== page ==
Sunday, May 8, 2016

Research Book Post #11

May 7

Book: Empires of the Word: A Language History of the World by Nicholas Ostler

Section: The rest of Chapter 7 and Chapter 8 (Page 290 to 320)

Europe and the First Death of Latin

     The spread of Gallic has been recorded by both the Greeks and the Romans, with many stories of the Gallic tendency to move tribes en masse to new homelands, which occurred with the sacking of Rome in 390 BC and the sacking of Delphi in 279 BC. Both of these led to the settlement of the tribes in nearby areas, which then led to the diffusion of their language and culture, if only temporarily. This practice of migration would continue until the establishment of the Roman Empire, and even a little after that. The tribe of the Galatians would even settle in Asia Minor, and be a thorn in the side of its neighbors for centuries until stamped out by the Roman Empire. Latin began to replace languages in Gaul and Iberia as the Romans settled their veterans on newly conquered lands, and all of these veterans knew Latin. This led to the adoption of the language in Western Europe. This was not, however, a quick process, and Gaulish would remain for centuries, but the conquering of the Romans still signaled the decline of the languages. One issue is the Gauls never made any real attempt to save their culture and language, seeing the Roman civilization as progress, and simply adopting the Latin rather than redefining Roman culture in Celtic speech. Some languages, such as the resilient Basque, did survive Roman rule, as did the languages of Britain. While the British did start to learn Latin, and it did get used in formal day to day experiences, apparently for many areas it was not the day to day tongue. It is important to remember that even though British fell to Anglo-Saxon, and was never written down, it still outlived Latin by several centuries on the island. All of Western Rome would eventually fall to Germanic hordes, be they the Visigoths, Vandals or Suebi. Despite these conquests, early on there was little effects on the languages spoken. It was eerily similar to China, where conquerors came and went, but all eventually accepted the current language. Latin beyond this point was called Romance, to signal a difference from the old Vulgar Latin. This shift into the creation of regional dialects came from the breakdown in communications and education as the Romans fell, as well as the rising illiteracy which was caused by years of instability, which led to less of an effort to retain a single dialect. The Slavs, on the other hand, had much better luck. With the movement of Germans out of Eastern Europe and the Huns coming from the Black Sea, Slavic speakers began to move into Poland, Carpathia, and the Balkans, and there they solidified their language in the regions. The reason for Slavic success but Germanic failure is unknown, as their situations were rather similar.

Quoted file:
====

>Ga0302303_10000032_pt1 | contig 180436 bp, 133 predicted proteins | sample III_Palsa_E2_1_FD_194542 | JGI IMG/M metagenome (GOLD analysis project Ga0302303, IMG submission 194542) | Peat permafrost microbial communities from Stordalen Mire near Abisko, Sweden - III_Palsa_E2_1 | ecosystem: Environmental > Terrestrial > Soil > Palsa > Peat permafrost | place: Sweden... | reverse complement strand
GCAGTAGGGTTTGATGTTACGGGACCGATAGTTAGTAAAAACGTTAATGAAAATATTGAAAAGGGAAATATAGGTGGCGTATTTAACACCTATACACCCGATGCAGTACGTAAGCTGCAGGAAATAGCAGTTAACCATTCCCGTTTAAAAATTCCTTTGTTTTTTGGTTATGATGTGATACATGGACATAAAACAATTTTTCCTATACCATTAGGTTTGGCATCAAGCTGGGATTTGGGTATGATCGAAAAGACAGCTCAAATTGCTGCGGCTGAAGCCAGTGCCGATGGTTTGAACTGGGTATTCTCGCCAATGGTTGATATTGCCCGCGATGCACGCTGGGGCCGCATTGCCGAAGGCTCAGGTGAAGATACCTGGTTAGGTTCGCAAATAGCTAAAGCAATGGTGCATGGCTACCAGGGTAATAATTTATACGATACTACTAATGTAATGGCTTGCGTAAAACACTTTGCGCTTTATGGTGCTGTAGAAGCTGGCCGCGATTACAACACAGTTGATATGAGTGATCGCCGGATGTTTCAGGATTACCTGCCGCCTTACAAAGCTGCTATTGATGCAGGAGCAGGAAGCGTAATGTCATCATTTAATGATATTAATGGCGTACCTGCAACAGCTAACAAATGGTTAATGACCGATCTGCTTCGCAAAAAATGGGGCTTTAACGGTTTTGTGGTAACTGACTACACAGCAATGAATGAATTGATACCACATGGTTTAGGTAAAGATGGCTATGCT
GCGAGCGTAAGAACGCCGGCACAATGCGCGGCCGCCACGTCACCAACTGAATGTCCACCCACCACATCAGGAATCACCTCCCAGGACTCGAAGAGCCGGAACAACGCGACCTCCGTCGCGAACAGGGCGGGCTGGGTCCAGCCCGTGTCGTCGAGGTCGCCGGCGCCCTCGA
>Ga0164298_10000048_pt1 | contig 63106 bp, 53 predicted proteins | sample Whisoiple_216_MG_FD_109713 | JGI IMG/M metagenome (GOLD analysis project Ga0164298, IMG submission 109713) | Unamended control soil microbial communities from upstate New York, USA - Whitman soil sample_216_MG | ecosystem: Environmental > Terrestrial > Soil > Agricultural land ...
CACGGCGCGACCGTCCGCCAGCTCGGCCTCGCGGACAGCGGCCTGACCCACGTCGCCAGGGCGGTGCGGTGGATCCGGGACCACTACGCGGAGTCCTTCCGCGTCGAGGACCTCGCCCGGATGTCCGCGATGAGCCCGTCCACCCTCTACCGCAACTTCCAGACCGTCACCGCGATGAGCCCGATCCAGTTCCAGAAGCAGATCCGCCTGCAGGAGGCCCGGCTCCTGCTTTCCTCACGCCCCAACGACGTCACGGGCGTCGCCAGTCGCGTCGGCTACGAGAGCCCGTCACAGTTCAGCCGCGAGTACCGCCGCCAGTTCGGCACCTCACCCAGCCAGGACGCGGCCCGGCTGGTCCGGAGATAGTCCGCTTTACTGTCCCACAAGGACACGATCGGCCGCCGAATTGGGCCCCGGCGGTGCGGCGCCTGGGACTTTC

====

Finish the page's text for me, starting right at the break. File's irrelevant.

The one and only time Germanic conquerors were able to hold onto their language was in the most unlikely place, England. The reason the Germanic peoples were able to roll over the British inhabitant is unknown, as there are signs of a steady loss of territory to the invaders. One theory that has great evidence behind it is that the bubonic plague hit Britain before the arrival of the Germans, which is shown in the genetics of the British, and this led to a lack of resistance against the Germans that arrived. The Germanic language was even able to survive the arrival of the Vikings and their raiders, who won battles but lost the peace, taking Anglo-Saxon wives when they settled and teaching their children Anglo-Saxon. By the end of all Germanic and Slavic movements, Europe looked scarily similar to how it had before, with Romance languages in the West, Germanic the north, and Slavic the South and East. Gradually, the distance between Latin and spoken languages grew, until Latin was known and read only by the elite. With the rise of local dialects, so to came the need to write in them, so others could read what was written as it was to be pronounced, which would eventually lead to the fall of Latin.

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